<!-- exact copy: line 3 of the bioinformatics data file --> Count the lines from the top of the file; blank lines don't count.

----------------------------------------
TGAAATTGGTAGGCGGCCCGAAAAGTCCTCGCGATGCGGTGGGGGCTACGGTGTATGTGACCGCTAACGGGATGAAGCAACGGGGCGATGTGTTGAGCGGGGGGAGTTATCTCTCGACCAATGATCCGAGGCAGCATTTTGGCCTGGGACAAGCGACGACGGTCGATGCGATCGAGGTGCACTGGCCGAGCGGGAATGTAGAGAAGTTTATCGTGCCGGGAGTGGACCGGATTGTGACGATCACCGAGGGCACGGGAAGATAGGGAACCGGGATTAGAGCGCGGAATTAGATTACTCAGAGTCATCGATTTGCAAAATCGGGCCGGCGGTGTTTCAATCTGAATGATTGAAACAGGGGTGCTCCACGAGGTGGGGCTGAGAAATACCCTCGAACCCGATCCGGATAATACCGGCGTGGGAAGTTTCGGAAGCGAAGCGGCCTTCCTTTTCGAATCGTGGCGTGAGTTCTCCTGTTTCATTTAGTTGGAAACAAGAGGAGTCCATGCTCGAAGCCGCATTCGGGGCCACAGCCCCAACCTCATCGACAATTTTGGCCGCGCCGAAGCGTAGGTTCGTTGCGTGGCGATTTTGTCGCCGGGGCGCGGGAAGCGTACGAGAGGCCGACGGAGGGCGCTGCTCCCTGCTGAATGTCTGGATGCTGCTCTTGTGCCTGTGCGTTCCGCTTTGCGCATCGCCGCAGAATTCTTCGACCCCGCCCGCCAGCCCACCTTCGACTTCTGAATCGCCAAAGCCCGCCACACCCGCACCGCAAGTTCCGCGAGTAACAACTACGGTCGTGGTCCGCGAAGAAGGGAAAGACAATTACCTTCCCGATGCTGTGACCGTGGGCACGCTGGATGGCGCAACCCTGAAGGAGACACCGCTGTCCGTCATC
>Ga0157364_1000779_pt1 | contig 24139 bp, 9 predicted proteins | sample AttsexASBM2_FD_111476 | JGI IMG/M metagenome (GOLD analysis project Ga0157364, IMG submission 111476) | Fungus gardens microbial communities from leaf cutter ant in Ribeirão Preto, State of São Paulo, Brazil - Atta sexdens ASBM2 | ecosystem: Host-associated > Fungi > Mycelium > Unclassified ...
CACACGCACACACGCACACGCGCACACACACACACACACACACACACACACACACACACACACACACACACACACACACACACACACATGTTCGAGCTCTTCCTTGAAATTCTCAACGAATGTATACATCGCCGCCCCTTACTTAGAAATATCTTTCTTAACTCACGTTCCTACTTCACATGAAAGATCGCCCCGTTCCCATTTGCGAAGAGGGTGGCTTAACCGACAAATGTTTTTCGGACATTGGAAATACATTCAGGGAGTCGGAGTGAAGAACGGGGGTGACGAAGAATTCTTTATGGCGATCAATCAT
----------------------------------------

CACACGCACACACGCACACGCGCACACACACACACACACACACACACACACACACACACACACACACACACACACACACACACACACATGTTCGAGCTCTTCCTTGAAATTCTCAACGAATGTATACATCGCCGCCCCTTACTTAGAAATATCTTTCTTAACTCACGTTCCTACTTCACATGAAAGATCGCCCCGTTCCCATTTGCGAAGAGGGTGGCTTAACCGACAAATGTTTTTCGGACATTGGAAATACATTCAGGGAGTCGGAGTGAAGAACGGGGGTGACGAAGAATTCTTTATGGCGATCAATCAT